Jesus went into a town called Nain. Many of his *disciples and a lot of people went with him. Now when he came near to the gate of the town, he saw a dead man. They were carrying him out. His mother was a *widow and the dead man was her only son. A big crowd of people from the town was with her. And when the Lord (Jesus) saw her, he was very sorry for her. He said to her, "Do not weep". And he came and touched the *coffin. The men carrying it stood *still. And he said, “Young man, I say to you, get up”. And the dead man got up and began to speak. And Jesus gave him to his mother. And everybody was afraid. They said that God was really great and that a *prophet had come among them. And (they said) that God had visited his people. (Luke 7:11-16)

Psalm 88
  (This) song (is a) psalm for the sons of *Korah.
 The music leader (must use music called) "*mahalath leannoth".
 (It is) a *maskil by Heman the Ezrahite.

v1   *LORD, (you are) the God that makes me safe.
   I always cry to you in the day and at night for help.

v2   I want you to hear the words that I am praying.
   Listen to my *cry for help!

v3   Because I have a lot of trouble
   and my life is coming near to *Sheol.

v4   (People) say that I am among those that are going to the *Pit.
   I am *like a strong man that has become weak (and ill).

v5   I am almost with those that are already dead.
   (I am) *like dead people lying in their *graves.
   You do not remember them any more
   and you cannot give them help where they are.

v6   You are putting me in the lowest *Pit,
   in a very dark and deep place.

v7   You are very angry with me.
   You are like a heavy sea,
   pouring all over me and knocking me down.

v8   You have taken my best friends away from me.
   You have made me seem very bad to them.
   The place that I am in is *like a prison that I cannot leave.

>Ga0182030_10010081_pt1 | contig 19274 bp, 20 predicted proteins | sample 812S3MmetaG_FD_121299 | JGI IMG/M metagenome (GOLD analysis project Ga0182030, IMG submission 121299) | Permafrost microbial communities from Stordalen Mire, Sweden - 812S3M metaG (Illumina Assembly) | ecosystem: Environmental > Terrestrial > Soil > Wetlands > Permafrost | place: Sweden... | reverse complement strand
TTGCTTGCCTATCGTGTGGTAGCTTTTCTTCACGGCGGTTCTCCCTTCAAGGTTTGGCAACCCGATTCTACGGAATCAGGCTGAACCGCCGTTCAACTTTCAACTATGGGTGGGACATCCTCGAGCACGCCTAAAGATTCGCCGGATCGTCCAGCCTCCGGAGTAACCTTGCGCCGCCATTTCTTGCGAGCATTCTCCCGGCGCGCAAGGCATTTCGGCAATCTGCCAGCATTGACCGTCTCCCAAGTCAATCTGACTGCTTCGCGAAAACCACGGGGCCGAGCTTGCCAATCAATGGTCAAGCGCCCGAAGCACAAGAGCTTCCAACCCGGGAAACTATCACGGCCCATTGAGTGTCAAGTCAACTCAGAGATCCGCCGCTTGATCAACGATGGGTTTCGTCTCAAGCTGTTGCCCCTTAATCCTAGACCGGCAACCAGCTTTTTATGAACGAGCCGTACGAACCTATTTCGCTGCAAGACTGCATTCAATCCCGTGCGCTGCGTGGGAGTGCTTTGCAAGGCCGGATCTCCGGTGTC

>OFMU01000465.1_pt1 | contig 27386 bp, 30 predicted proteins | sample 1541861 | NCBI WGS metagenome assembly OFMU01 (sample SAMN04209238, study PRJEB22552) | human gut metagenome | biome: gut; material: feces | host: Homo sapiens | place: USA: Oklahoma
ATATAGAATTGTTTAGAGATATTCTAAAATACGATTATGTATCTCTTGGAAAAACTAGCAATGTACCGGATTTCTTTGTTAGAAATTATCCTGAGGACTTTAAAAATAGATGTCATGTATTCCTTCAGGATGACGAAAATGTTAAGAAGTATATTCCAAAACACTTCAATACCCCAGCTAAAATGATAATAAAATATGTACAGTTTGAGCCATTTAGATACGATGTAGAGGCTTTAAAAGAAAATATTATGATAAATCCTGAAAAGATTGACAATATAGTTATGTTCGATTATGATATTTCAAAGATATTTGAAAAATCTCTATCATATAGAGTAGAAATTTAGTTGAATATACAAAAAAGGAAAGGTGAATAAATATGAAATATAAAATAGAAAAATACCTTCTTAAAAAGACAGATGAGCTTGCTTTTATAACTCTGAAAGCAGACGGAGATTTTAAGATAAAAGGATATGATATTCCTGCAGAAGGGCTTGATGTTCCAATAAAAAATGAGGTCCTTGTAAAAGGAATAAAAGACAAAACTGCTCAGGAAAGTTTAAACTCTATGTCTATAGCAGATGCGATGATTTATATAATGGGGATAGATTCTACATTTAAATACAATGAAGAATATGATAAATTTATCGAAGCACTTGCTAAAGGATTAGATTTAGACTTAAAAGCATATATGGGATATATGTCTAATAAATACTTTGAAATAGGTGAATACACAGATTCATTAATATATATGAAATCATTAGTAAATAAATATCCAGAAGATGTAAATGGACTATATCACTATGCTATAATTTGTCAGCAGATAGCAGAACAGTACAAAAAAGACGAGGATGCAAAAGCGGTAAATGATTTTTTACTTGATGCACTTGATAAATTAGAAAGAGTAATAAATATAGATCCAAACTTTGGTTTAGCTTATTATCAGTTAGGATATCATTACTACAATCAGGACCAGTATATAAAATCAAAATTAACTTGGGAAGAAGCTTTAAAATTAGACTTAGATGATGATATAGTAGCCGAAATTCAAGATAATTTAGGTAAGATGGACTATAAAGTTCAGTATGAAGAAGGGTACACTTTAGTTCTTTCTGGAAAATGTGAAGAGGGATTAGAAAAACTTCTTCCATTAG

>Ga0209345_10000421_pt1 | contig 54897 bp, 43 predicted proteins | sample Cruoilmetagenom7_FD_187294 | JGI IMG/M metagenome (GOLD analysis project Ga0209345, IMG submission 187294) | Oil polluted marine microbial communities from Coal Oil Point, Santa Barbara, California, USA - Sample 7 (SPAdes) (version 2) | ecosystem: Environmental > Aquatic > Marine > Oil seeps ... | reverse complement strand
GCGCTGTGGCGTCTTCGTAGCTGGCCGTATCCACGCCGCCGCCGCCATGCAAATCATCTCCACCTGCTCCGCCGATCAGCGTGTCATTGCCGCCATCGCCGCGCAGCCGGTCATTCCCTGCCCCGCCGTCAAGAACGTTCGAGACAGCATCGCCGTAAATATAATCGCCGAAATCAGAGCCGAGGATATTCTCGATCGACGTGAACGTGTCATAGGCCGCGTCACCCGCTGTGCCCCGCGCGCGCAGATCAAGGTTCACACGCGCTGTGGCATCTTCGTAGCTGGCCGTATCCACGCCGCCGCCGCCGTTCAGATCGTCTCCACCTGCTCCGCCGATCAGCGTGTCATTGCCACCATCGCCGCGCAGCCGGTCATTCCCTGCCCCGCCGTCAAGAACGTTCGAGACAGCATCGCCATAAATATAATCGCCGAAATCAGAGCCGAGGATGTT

v9   My eyes are weak because I am so sad.
   *LORD, every day I pray to you.
   I lift my hands up to you (while I pray).

v10   Do you do *miracles for people that are dead?
   Do dead people get up and say that you are great?

v11   Do people talk about your kind love in the *grave?
   (Do they say) in *Abaddon that you continue to be good to people?

v12   Do they know about your *miracles in dark places.
   (Do they know about) the good things that you do
   in the land where people forget (everything).

v13   But *LORD, I cry to you for help.
   Every morning I pray to you.

v14   *LORD, why are you throwing me away?
   Why do you hide your face from me?

v15   I have been ill and near to death since I was young.
   You have let bad things happen to me
   and I do not know what to do.

v16   Your *fury pours over me.
   You are attacking me and destroying me!

v17   (The things that you do), they are all round me *like a *flood.
   They are on every side of me.

v18   You have taken away from me my friends
   and the people that love me.
   My only friend is *darkness.

The Story of Psalm 88

This is a psalm by someone that was ill since he was a child. It may have been Heman himself, or someone that Heman knew. It is the saddest of the psalms. He prays, but God does not seem to listen. So he feels that he is already in *Sheol. *Sheol was a dark place under the ground. The *Jews believed that people went there when they died. The worst bit of *Sheol was the *Pit. People that went there never came out. But nowhere does the psalm say that the writer had done something very wrong. Yet God was attacking him, doing very bad things to him. Why? God gives no reason. Yet Heman still says "every morning I pray to you", verse 13. That is what the psalm teaches us. If things get bad … pray to God every morning!

What Psalm 88 means

In verses 7, 16 and 17, Heman writes about water. His trouble is *like the sea. It is heavy and pours over him. It is all round him *like a *flood. It makes him feel that he cannot move. It was *like being in a prison, verse 8, and he cannot get out. We do not know what the prison was. Maybe he was so ill that he could not move. Maybe people put him in a place where they could not see him. This was because he looked so bad. His friends and the people that loved him did not want to look at him, verses 8, 18. He made them feel sick!